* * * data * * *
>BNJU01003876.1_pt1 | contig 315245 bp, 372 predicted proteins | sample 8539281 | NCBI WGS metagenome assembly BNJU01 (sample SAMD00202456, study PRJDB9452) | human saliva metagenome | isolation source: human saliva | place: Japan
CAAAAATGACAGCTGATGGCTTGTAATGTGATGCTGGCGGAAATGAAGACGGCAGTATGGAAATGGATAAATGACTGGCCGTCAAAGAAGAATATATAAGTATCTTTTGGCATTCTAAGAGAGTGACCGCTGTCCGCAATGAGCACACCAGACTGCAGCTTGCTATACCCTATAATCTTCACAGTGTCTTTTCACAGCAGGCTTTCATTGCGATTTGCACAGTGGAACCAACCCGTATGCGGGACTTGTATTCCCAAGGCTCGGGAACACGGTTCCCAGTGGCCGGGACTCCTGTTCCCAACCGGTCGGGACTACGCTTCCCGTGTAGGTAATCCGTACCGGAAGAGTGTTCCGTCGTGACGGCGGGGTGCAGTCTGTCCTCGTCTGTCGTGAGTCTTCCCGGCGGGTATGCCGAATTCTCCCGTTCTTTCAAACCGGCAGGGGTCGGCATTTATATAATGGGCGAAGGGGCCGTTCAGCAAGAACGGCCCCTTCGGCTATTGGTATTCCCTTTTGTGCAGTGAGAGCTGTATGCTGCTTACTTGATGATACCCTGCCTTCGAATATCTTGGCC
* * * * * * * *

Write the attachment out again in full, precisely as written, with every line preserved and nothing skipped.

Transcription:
>BNJU01003876.1_pt1 | contig 315245 bp, 372 predicted proteins | sample 8539281 | NCBI WGS metagenome assembly BNJU01 (sample SAMD00202456, study PRJDB9452) | human saliva metagenome | isolation source: human saliva | place: Japan
CAAAAATGACAGCTGATGGCTTGTAATGTGATGCTGGCGGAAATGAAGACGGCAGTATGGAAATGGATAAATGACTGGCCGTCAAAGAAGAATATATAAGTATCTTTTGGCATTCTAAGAGAGTGACCGCTGTCCGCAATGAGCACACCAGACTGCAGCTTGCTATACCCTATAATCTTCACAGTGTCTTTTCACAGCAGGCTTTCATTGCGATTTGCACAGTGGAACCAACCCGTATGCGGGACTTGTATTCCCAAGGCTCGGGAACACGGTTCCCAGTGGCCGGGACTCCTGTTCCCAACCGGTCGGGACTACGCTTCCCGTGTAGGTAATCCGTACCGGAAGAGTGTTCCGTCGTGACGGCGGGGTGCAGTCTGTCCTCGTCTGTCGTGAGTCTTCCCGGCGGGTATGCCGAATTCTCCCGTTCTTTCAAACCGGCAGGGGTCGGCATTTATATAATGGGCGAAGGGGCCGTTCAGCAAGAACGGCCCCTTCGGCTATTGGTATTCCCTTTTGTGCAGTGAGAGCTGTATGCTGCTTACTTGATGATACCCTGCCTTCGAATATCTTGGCC